archive: Re: SETI Why would anyone look forward to sharing this galaxy?

Re: SETI Why would anyone look forward to sharing this galaxy?

jerry and judy ( )
Wed, 7 Oct 1998 12:11:39 -0600

>If we feel threatened by an ETI civilization, assuming we ever discover one,
>we will, no doubt, react in the standard way (as in numerous movies, like
>Independence Day, ..., etc.).

And this response would be the authentic and natural one, which has been
programmed into vertebrates for hundreds of millions of years. Our
cerebral cortex or our technology might tell us that its not the suitable
response this time, but IMO there probably will be no appropriate response.
What is the evolved response of an ant colony to a bulldozer?

> Either we'll lose the battle and be subjugated
>or wiped out completely, they lose the battle, we both lose, or some kind
>of truce is achieved. That is; if we feel threatened!
>But suppose we don't feel threatened. Suppose the Arisians land on Earth
>or the Vulcans "discover" us and actually help us! Why isn't this just as
>likely as your scenario?

Well, state one case from earth's history, of even the beginning of this
type of relationship. Species don't help other!, except extremely
indirectly and then only when they share the same ecosystem, but those
relationships evolve over thousands and millions of years.

>Perhaps the Galaxy will be like a big city containing the good, the bad, the
>beautiful, and the ugly, ... the whole spectrum! We really will share the
>Galaxy, despite wars, racial prejudice, and the whole spectrum of problems
>we face even today in our cities, this country, and the world ... these
>won't go away so long as there is a wide diversity of attitudes, feelings,
>life styles, races, social strata, ... , on and on , ...
>We share the cities, the countries, the world, and we'll share the Galaxy

We share it now, but in the future I think there's a higher probability
that we will only 'share it' as a 'domesticated' pet of the advanced
tech/civs. Remember, we took the menacing wolf with its potential, and
bred it, domesticated and transformed it to our advantage. In some cases,
we went too far and the dogs became genetically defective, I hope our new
masters are smarter than that! In any case, I'm still convinced that we
shouldn't look forward to the sharing of this galaxy!

No, the bipedal dinos were the only hope for the DNA of this planet and
they were flattened by a stray mountain that Jupiter failed to grab in
time. I know, impact events occur every 30 million years or so, and they
tend to speed up evolution, but it's such a shame! Those *dinos* would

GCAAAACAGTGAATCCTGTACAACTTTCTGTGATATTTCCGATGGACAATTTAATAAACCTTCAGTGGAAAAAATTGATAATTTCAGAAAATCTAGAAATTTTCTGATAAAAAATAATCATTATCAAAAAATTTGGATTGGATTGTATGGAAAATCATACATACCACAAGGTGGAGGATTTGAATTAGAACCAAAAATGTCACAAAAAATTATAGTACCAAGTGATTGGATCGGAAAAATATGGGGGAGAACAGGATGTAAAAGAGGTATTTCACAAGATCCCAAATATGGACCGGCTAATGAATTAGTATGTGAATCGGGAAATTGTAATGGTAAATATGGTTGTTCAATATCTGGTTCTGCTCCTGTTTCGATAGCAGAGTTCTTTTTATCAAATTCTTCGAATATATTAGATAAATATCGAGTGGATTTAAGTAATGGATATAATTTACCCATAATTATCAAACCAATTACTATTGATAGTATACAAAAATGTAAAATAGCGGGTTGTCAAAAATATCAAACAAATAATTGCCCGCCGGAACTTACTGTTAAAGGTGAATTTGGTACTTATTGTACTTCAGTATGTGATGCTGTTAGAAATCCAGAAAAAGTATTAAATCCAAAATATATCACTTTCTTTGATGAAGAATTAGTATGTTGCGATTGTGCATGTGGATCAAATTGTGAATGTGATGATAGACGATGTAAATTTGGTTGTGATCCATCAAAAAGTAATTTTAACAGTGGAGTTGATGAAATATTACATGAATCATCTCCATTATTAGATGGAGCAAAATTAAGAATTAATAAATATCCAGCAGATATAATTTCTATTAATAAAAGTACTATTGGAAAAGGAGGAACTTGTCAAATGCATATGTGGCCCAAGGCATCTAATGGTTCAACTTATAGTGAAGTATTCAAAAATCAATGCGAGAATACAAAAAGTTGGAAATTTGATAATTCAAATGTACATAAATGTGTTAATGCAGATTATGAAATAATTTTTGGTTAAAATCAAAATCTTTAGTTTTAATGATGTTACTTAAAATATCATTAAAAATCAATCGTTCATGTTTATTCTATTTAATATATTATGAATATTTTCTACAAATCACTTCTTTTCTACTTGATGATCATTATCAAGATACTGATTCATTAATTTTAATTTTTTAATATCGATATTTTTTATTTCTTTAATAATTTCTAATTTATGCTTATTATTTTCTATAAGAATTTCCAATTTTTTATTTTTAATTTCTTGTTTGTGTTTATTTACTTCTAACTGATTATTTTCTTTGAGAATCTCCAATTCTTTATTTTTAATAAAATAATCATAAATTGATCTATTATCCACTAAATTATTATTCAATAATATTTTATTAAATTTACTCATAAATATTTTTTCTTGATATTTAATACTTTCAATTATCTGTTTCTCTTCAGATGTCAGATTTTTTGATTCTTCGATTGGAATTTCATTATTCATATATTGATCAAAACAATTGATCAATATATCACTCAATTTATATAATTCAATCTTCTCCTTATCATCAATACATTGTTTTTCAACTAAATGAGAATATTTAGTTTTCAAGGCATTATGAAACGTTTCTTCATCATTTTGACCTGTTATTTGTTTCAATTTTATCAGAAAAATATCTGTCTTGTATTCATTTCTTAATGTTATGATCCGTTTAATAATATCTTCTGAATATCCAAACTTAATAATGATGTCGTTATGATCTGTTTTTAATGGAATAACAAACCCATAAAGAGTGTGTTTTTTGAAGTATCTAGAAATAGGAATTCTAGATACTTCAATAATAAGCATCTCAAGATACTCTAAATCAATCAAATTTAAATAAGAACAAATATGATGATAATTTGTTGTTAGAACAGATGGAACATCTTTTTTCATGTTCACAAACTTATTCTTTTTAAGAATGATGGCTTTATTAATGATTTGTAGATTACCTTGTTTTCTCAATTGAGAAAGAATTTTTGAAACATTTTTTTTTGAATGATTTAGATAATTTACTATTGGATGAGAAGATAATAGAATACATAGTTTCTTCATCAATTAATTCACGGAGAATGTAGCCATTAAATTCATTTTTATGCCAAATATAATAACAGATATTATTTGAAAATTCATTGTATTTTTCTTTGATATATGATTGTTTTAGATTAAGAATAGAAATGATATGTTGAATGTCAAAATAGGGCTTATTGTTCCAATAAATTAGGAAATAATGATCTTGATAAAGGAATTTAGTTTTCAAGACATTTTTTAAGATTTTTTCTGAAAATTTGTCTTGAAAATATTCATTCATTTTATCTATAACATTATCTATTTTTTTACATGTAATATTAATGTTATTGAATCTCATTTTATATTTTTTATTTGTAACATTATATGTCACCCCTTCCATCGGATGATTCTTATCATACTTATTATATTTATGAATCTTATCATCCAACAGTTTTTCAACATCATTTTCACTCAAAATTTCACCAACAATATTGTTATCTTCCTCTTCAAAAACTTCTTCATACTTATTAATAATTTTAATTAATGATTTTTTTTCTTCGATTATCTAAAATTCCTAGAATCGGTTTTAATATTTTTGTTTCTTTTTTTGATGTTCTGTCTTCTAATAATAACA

have been spacefaring for 20 million years by now (all over our galaxy and
already thinking about seeding M31 with brainy *dinos*!! Hallelujah to the
Supreme Dromaeosaur!!)

Our species is very young compared to this potential that was snuffed out
65 million years ago! Bipedal dinosaurs were well along their way toward
sentience. There were a few promising lines which had already started on
the path of enhanced socialization, enlargement of the visual part of the
brain, bipedalism, efficient manipulation and increased encephelization (as
a feedback development loop). If these guys had survived the impact, as
our ancestors did! :), representatives of this planet would be populating
other star systems for maybe over 30 million years by now! (Alright 10
million, how many million do you want? We're almost there and it only took
us 20 million or so.)

Now, this perspective probably rules out our planet (and humans!) as being
among the most advanced tech/civs in the Milky Way. We're probably too
late now!
So unless the earth is even more special than we currently believe, we are
millions of years behind the average *favorable* planet, which spells
trouble for us, the upstarts!

>Another case:
>Maybe ETI will be so advanced that they don't really care about us at all. It
>would be like us trying to communicate with an ant perhaps. Silly and
>unthinkable right?
>There are many scenarios! Perhaps we should be cautious, but that is all
>I'd advise ...

Such bravery with so little evidence on your side. I think I'm objective,
and all I see are reasons to cower and hide! I'll repeat the reasons;

1. The age of our sun is only half the age of the Galaxy.
2. The assumption of parallel evolution of behavioral (survival) responses.
3. The very recent emergence of human beings as compared with the 'proven'
potential for rapid evolution of higher life, at least on this planet.
4. The very recent and extremely rudimentary human development of
'self-correcting' technologies which are needed to make us 'smarter' and
less 'brutish'.
5. And personally, the fact that I love my life and I like being a
(secure) top dog in this little system! We certainly have enough problems!!
6. Finally, what's to be gained commensurately? that would justify the
danger?? I just offered my car keys to my dog and he actually took them
gingerly, which surprised me, (but after all he thinks of me as a god, and
I must know what I'm doing, right!?). He walked to a neutral corner,
dropped them, sniffed them and then just as suddenly took off to patrol
another section of the house. He hasn't come back to resniff the keys as
I've written these sentences. Here was offered all this incomprehensible
technology and power, but he didn't have the brain patterns or the body
plan or the need or desire to drive a car. The modern genus of Canis
appeared about 6 million years ago, as we did, so the example is not that
far off. IMO, we have more in common with our pets than we'll have with an
ETI, but the roles will be reversed.
Let's try to remain free!! and maybe a little poorer...

Thanks AL,

>Al Aburto